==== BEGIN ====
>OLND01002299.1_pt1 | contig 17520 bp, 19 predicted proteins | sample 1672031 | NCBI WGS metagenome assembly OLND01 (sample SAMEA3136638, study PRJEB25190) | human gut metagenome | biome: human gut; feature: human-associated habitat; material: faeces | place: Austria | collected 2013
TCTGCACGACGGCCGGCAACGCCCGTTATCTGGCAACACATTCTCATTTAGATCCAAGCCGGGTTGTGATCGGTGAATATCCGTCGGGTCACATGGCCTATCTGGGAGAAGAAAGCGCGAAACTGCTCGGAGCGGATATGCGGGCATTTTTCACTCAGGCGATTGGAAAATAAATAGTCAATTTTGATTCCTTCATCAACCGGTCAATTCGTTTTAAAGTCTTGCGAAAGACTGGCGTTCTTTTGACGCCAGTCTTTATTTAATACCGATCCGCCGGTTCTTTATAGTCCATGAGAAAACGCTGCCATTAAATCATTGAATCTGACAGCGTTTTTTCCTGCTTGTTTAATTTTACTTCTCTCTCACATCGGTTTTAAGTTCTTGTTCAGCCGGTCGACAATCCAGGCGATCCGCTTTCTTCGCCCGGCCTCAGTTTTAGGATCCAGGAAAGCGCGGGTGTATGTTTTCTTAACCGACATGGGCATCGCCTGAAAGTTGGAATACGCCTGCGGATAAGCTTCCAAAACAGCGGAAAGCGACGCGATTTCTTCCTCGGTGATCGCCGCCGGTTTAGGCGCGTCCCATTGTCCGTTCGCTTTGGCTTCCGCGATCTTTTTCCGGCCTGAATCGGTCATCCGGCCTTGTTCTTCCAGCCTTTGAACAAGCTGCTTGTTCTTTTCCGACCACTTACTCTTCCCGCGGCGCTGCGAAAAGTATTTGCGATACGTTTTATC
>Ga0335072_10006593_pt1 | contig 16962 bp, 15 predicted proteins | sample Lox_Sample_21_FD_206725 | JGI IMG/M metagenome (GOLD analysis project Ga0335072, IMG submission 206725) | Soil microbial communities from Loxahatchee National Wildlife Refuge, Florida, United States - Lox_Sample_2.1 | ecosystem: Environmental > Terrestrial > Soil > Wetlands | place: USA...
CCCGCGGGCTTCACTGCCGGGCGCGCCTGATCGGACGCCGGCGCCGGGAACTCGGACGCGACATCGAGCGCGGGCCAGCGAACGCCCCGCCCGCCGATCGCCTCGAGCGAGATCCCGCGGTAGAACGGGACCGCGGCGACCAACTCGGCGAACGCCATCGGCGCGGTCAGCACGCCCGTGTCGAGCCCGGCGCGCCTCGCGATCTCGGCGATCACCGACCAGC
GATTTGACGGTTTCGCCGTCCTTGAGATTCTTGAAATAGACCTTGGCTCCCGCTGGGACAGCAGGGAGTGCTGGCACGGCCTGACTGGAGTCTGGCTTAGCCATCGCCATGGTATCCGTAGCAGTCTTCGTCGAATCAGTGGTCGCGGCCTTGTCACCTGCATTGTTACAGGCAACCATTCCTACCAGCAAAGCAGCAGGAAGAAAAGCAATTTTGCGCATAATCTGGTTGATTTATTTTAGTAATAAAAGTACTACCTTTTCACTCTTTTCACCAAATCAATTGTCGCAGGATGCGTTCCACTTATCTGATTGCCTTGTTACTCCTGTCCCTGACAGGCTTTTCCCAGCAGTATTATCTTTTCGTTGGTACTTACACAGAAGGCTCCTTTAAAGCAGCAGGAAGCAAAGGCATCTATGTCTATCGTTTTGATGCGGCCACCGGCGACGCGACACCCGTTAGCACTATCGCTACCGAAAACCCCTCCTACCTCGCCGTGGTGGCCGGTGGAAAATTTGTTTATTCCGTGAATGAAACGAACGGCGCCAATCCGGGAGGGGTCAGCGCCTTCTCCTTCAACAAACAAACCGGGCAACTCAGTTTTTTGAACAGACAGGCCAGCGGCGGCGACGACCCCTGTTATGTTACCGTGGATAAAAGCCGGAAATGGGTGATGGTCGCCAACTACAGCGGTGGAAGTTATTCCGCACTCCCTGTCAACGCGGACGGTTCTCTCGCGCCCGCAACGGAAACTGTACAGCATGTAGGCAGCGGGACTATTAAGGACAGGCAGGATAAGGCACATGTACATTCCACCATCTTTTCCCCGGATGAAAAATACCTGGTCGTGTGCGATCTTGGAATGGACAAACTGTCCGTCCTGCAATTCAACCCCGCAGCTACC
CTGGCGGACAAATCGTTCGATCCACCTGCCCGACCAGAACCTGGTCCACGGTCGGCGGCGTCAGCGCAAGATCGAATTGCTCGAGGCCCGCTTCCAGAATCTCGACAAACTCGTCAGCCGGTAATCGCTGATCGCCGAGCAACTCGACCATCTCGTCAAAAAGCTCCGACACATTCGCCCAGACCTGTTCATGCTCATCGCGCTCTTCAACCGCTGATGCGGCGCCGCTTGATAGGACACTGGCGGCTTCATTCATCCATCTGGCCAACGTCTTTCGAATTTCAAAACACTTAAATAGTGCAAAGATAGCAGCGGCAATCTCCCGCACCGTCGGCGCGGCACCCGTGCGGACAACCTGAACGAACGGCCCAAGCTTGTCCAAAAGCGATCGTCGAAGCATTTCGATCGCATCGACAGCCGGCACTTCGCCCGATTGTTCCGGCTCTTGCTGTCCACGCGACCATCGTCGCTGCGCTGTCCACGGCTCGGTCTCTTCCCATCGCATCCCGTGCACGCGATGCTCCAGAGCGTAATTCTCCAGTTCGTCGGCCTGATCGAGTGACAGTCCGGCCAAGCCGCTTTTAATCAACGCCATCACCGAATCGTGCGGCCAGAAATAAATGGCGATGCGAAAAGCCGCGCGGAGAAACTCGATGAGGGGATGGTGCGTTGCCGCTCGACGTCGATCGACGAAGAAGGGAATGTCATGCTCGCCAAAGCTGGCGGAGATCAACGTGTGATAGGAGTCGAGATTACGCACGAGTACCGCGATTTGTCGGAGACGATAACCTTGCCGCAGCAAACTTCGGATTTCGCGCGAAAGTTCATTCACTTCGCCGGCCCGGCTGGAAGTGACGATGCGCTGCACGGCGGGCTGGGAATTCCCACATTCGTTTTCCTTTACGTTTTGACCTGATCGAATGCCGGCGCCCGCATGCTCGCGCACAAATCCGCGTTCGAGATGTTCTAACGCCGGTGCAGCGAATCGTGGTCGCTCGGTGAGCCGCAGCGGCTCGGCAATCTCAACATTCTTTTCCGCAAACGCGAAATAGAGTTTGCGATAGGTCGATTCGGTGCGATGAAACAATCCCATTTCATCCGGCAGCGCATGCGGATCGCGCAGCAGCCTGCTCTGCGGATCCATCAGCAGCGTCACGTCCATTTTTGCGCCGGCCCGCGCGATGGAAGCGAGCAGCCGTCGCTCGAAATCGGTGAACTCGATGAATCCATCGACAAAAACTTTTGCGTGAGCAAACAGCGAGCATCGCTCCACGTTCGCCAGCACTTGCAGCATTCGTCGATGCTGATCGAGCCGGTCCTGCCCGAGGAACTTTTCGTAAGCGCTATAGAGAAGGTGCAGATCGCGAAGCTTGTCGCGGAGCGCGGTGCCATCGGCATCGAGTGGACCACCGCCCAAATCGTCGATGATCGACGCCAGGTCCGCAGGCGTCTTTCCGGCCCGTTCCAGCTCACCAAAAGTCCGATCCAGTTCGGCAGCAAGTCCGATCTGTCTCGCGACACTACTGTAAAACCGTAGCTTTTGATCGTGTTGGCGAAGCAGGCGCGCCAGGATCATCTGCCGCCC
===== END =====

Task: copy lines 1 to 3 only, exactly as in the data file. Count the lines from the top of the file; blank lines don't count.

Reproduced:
>OLND01002299.1_pt1 | contig 17520 bp, 19 predicted proteins | sample 1672031 | NCBI WGS metagenome assembly OLND01 (sample SAMEA3136638, study PRJEB25190) | human gut metagenome | biome: human gut; feature: human-associated habitat; material: faeces | place: Austria | collected 2013
TCTGCACGACGGCCGGCAACGCCCGTTATCTGGCAACACATTCTCATTTAGATCCAAGCCGGGTTGTGATCGGTGAATATCCGTCGGGTCACATGGCCTATCTGGGAGAAGAAAGCGCGAAACTGCTCGGAGCGGATATGCGGGCATTTTTCACTCAGGCGATTGGAAAATAAATAGTCAATTTTGATTCCTTCATCAACCGGTCAATTCGTTTTAAAGTCTTGCGAAAGACTGGCGTTCTTTTGACGCCAGTCTTTATTTAATACCGATCCGCCGGTTCTTTATAGTCCATGAGAAAACGCTGCCATTAAATCATTGAATCTGACAGCGTTTTTTCCTGCTTGTTTAATTTTACTTCTCTCTCACATCGGTTTTAAGTTCTTGTTCAGCCGGTCGACAATCCAGGCGATCCGCTTTCTTCGCCCGGCCTCAGTTTTAGGATCCAGGAAAGCGCGGGTGTATGTTTTCTTAACCGACATGGGCATCGCCTGAAAGTTGGAATACGCCTGCGGATAAGCTTCCAAAACAGCGGAAAGCGACGCGATTTCTTCCTCGGTGATCGCCGCCGGTTTAGGCGCGTCCCATTGTCCGTTCGCTTTGGCTTCCGCGATCTTTTTCCGGCCTGAATCGGTCATCCGGCCTTGTTCTTCCAGCCTTTGAACAAGCTGCTTGTTCTTTTCCGACCACTTACTCTTCCCGCGGCGCTGCGAAAAGTATTTGCGATACGTTTTATC
>Ga0335072_10006593_pt1 | contig 16962 bp, 15 predicted proteins | sample Lox_Sample_21_FD_206725 | JGI IMG/M metagenome (GOLD analysis project Ga0335072, IMG submission 206725) | Soil microbial communities from Loxahatchee National Wildlife Refuge, Florida, United States - Lox_Sample_2.1 | ecosystem: Environmental > Terrestrial > Soil > Wetlands | place: USA...